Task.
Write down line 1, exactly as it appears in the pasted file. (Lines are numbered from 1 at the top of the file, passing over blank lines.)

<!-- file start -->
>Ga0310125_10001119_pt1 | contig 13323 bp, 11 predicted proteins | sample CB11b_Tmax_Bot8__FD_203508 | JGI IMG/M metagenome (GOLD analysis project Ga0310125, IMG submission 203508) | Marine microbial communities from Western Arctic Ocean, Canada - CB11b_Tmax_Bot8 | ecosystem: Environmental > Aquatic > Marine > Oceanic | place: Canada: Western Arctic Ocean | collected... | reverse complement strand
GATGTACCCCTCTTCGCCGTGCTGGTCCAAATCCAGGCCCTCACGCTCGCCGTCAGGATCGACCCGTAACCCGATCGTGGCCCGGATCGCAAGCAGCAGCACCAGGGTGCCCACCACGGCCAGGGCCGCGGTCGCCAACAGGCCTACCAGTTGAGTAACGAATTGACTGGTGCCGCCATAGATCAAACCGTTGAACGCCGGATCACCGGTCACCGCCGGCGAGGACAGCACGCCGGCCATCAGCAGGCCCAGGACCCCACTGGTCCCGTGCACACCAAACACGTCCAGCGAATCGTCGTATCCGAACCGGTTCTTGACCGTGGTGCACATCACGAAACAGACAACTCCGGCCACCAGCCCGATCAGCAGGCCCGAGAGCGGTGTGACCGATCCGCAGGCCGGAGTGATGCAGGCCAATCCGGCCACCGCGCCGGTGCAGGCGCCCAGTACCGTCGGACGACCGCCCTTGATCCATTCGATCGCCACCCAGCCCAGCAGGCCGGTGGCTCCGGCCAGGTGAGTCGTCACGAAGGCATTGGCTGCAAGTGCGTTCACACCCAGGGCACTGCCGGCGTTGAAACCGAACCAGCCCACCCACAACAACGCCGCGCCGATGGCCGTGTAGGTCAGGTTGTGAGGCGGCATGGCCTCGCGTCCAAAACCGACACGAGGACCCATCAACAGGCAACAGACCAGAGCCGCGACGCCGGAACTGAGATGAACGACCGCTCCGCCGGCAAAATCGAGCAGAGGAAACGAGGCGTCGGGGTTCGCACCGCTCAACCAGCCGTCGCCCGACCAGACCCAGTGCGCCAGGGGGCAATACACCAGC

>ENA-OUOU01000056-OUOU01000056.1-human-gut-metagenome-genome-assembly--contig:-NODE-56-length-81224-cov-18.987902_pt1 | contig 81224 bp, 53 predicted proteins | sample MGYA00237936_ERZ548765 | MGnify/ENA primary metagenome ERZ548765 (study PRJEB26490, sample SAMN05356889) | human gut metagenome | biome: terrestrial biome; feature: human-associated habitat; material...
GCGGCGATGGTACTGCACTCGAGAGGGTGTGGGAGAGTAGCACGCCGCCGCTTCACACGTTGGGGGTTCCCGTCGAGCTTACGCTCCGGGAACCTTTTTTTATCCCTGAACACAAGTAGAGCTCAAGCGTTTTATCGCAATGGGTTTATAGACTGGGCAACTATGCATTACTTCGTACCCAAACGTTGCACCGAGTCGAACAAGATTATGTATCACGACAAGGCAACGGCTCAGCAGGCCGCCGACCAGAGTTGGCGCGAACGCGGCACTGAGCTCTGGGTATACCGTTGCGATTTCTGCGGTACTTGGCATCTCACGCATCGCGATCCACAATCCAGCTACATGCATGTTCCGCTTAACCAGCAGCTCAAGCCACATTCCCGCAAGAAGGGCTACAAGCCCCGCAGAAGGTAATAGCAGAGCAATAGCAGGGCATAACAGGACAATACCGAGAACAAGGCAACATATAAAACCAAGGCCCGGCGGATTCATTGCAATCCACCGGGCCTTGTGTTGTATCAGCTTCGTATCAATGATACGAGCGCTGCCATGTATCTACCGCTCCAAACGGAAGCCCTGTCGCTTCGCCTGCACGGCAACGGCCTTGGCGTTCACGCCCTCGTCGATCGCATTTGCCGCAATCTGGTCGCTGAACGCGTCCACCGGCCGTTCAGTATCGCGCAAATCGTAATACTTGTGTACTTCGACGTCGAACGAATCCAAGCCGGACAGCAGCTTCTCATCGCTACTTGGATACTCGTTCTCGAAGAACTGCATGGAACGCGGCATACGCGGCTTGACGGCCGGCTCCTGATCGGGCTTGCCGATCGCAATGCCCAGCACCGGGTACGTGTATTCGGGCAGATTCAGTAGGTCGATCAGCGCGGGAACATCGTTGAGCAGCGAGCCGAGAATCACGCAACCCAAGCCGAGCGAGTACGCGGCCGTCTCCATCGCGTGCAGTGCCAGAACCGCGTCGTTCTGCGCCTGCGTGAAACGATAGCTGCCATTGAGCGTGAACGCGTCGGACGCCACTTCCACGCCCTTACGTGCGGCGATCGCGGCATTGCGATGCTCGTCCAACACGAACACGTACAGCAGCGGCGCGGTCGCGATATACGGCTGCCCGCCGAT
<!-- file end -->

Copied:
>Ga0310125_10001119_pt1 | contig 13323 bp, 11 predicted proteins | sample CB11b_Tmax_Bot8__FD_203508 | JGI IMG/M metagenome (GOLD analysis project Ga0310125, IMG submission 203508) | Marine microbial communities from Western Arctic Ocean, Canada - CB11b_Tmax_Bot8 | ecosystem: Environmental > Aquatic > Marine > Oceanic | place: Canada: Western Arctic Ocean | collected... | reverse complement strand